Last year I wrote about lambs in my Mother's Day message. This year, again, we helped our friend with her sheep. She had 122 lambs who needed attention. I cannot tell about it better than I did last year. This year, I punched the ear tags. Here is what I wrote last year.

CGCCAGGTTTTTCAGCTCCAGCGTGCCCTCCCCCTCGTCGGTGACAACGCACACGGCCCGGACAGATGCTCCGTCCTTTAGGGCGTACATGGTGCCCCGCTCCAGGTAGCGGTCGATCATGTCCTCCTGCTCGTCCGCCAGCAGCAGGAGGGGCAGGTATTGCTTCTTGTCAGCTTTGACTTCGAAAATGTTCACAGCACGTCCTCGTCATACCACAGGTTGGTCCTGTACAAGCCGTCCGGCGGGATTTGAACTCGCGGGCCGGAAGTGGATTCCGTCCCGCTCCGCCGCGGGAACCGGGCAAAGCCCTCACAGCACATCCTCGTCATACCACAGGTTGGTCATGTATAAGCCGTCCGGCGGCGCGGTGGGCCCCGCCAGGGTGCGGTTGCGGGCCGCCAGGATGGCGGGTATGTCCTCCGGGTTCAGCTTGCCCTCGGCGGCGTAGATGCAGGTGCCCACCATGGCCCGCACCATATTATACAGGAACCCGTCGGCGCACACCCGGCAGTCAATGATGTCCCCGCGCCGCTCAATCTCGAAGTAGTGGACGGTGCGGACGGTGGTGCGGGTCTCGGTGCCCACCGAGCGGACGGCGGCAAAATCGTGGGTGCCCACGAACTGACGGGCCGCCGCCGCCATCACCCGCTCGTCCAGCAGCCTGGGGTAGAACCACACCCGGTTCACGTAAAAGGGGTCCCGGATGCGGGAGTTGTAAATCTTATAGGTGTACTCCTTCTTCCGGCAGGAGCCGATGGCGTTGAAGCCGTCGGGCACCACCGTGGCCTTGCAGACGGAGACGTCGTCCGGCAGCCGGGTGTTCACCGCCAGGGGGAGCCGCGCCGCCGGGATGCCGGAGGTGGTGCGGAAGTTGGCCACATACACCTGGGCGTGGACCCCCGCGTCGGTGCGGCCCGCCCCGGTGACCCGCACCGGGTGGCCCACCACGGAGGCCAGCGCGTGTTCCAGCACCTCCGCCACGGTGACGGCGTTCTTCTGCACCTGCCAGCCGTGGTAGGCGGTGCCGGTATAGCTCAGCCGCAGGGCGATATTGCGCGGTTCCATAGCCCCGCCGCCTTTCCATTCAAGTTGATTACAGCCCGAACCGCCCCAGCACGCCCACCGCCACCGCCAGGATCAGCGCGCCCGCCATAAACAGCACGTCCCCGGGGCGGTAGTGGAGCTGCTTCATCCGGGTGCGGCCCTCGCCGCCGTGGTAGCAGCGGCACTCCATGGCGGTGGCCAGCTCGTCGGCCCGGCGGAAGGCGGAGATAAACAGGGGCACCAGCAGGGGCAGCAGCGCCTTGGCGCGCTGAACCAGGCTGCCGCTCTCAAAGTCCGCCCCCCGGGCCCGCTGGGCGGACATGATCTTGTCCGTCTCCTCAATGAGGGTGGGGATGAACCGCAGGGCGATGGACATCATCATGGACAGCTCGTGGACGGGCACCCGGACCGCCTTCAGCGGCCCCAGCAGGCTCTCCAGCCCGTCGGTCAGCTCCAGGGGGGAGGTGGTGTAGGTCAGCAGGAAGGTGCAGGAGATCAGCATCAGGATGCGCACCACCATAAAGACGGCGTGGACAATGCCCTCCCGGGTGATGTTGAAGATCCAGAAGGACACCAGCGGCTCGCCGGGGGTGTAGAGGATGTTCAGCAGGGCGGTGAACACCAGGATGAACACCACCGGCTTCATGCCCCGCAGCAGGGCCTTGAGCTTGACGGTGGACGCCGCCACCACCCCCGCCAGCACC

Perhaps one of your friends will ask for your help with baby lambs. At about two weeks of age, they need a shot of selenium and an ear tag. Their long tails need to be docked and the boys, well, the boys need to be castrated. These procedures require separating the lambs from their mothers (briefly). You will be assigned a job. Catching the lambs requires good hand-eye coordination and the ability to hold a squirming baby with four hooves. (The boys are easier to catch than the girls, who are wily and fast.) Holding the lamb for the procedures requires strength, patience, knowledge of several "holds" to steady the necessary lamb-parts, and the ability to hold a squirming baby with four hooves. Applying the ear tag requires experience with gripping a tool such as a hole-punch and squeezing steadily while the squirming baby tries to pull ear from pinching object. Injecting the selenium requires good enough eyesight to see the millimeter markings on the syringe in bright sunlight while the squirming baby tries to pull away - period. Docking the tails requires experience gripping a tool against the pressure of an expanding rubber ring with a steady hand while the squirming baby becomes frantic. Castration is like tail docking, except you need to be able to count to two. The entire undertaking is not for sissies. The lambs complain bitterly. The boys, especially, lie on the grass and make pitiful noises. The mothers are inconsolable. Behind the fence, they pace wildly bawling for their babies. When the gate is opened the reunion is spectacular. Mothers running to and fro. Babies forgetting their indignities as they listen for just the right baaaa. And then quiet. Just the muted sound of rich mothers' milk going down.